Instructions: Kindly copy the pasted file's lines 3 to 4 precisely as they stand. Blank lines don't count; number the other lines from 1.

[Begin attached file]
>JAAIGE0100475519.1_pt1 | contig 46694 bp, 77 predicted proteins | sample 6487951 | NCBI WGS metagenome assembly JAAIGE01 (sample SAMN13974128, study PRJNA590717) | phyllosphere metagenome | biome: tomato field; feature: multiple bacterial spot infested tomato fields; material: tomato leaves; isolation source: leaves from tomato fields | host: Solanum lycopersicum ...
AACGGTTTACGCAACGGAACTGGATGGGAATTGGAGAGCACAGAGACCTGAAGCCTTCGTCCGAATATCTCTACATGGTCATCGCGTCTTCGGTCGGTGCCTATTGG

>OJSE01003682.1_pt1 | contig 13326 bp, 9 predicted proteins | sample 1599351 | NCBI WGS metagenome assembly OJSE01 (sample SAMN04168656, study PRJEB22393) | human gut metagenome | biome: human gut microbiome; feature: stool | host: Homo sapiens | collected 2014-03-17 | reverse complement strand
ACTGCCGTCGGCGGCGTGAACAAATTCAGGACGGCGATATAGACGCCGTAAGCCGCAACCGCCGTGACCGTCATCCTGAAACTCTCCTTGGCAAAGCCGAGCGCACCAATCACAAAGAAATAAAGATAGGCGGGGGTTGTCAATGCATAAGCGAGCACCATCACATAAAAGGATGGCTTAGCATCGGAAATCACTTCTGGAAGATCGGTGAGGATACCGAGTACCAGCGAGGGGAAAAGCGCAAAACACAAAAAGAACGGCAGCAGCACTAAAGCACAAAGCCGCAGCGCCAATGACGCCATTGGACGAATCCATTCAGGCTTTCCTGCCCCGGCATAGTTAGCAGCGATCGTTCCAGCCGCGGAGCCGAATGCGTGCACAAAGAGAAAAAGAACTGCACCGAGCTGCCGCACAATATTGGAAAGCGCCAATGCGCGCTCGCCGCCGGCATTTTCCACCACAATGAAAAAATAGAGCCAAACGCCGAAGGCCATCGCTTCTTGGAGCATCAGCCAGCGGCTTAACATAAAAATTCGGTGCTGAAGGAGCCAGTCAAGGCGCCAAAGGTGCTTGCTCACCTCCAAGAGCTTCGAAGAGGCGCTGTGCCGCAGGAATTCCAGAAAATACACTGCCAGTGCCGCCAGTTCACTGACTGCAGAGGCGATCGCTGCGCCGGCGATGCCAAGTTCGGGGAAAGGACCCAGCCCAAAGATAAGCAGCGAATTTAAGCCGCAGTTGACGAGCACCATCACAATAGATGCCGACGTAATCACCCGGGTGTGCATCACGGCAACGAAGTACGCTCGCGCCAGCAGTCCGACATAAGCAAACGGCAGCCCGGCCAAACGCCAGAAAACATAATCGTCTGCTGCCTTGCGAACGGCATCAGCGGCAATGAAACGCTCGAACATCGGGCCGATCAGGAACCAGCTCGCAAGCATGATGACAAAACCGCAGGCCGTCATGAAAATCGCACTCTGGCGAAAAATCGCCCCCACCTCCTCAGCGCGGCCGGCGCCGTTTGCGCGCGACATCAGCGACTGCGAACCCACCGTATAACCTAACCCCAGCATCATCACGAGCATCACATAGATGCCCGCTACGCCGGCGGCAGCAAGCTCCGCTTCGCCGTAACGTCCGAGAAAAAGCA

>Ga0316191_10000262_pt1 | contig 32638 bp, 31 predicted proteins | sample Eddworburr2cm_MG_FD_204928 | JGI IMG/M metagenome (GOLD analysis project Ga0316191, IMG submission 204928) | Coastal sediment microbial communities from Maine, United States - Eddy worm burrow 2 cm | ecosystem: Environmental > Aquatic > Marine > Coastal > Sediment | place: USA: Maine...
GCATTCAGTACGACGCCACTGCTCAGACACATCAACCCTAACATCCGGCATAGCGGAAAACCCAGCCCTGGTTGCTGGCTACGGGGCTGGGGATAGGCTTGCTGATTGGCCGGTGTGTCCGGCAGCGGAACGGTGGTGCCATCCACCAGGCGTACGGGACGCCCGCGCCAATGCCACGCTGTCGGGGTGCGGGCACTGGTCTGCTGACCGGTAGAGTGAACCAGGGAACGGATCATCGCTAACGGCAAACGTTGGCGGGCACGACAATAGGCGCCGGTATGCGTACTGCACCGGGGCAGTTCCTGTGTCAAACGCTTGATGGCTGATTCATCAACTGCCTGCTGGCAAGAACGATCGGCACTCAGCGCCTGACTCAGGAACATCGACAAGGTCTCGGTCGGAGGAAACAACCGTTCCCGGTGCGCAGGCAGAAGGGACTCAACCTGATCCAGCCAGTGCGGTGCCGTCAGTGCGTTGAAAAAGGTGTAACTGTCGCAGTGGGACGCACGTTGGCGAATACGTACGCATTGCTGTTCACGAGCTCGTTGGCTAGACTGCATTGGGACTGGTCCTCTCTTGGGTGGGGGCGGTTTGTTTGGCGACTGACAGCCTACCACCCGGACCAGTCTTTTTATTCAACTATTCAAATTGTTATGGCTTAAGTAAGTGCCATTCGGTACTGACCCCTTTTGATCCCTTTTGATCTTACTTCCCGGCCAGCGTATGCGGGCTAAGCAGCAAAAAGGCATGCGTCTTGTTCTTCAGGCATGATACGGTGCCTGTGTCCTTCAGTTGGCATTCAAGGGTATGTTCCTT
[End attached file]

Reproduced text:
>OJSE01003682.1_pt1 | contig 13326 bp, 9 predicted proteins | sample 1599351 | NCBI WGS metagenome assembly OJSE01 (sample SAMN04168656, study PRJEB22393) | human gut metagenome | biome: human gut microbiome; feature: stool | host: Homo sapiens | collected 2014-03-17 | reverse complement strand
ACTGCCGTCGGCGGCGTGAACAAATTCAGGACGGCGATATAGACGCCGTAAGCCGCAACCGCCGTGACCGTCATCCTGAAACTCTCCTTGGCAAAGCCGAGCGCACCAATCACAAAGAAATAAAGATAGGCGGGGGTTGTCAATGCATAAGCGAGCACCATCACATAAAAGGATGGCTTAGCATCGGAAATCACTTCTGGAAGATCGGTGAGGATACCGAGTACCAGCGAGGGGAAAAGCGCAAAACACAAAAAGAACGGCAGCAGCACTAAAGCACAAAGCCGCAGCGCCAATGACGCCATTGGACGAATCCATTCAGGCTTTCCTGCCCCGGCATAGTTAGCAGCGATCGTTCCAGCCGCGGAGCCGAATGCGTGCACAAAGAGAAAAAGAACTGCACCGAGCTGCCGCACAATATTGGAAAGCGCCAATGCGCGCTCGCCGCCGGCATTTTCCACCACAATGAAAAAATAGAGCCAAACGCCGAAGGCCATCGCTTCTTGGAGCATCAGCCAGCGGCTTAACATAAAAATTCGGTGCTGAAGGAGCCAGTCAAGGCGCCAAAGGTGCTTGCTCACCTCCAAGAGCTTCGAAGAGGCGCTGTGCCGCAGGAATTCCAGAAAATACACTGCCAGTGCCGCCAGTTCACTGACTGCAGAGGCGATCGCTGCGCCGGCGATGCCAAGTTCGGGGAAAGGACCCAGCCCAAAGATAAGCAGCGAATTTAAGCCGCAGTTGACGAGCACCATCACAATAGATGCCGACGTAATCACCCGGGTGTGCATCACGGCAACGAAGTACGCTCGCGCCAGCAGTCCGACATAAGCAAACGGCAGCCCGGCCAAACGCCAGAAAACATAATCGTCTGCTGCCTTGCGAACGGCATCAGCGGCAATGAAACGCTCGAACATCGGGCCGATCAGGAACCAGCTCGCAAGCATGATGACAAAACCGCAGGCCGTCATGAAAATCGCACTCTGGCGAAAAATCGCCCCCACCTCCTCAGCGCGGCCGGCGCCGTTTGCGCGCGACATCAGCGACTGCGAACCCACCGTATAACCTAACCCCAGCATCATCACGAGCATCACATAGATGCCCGCTACGCCGGCGGCAGCAAGCTCCGCTTCGCCGTAACGTCCGAGAAAAAGCA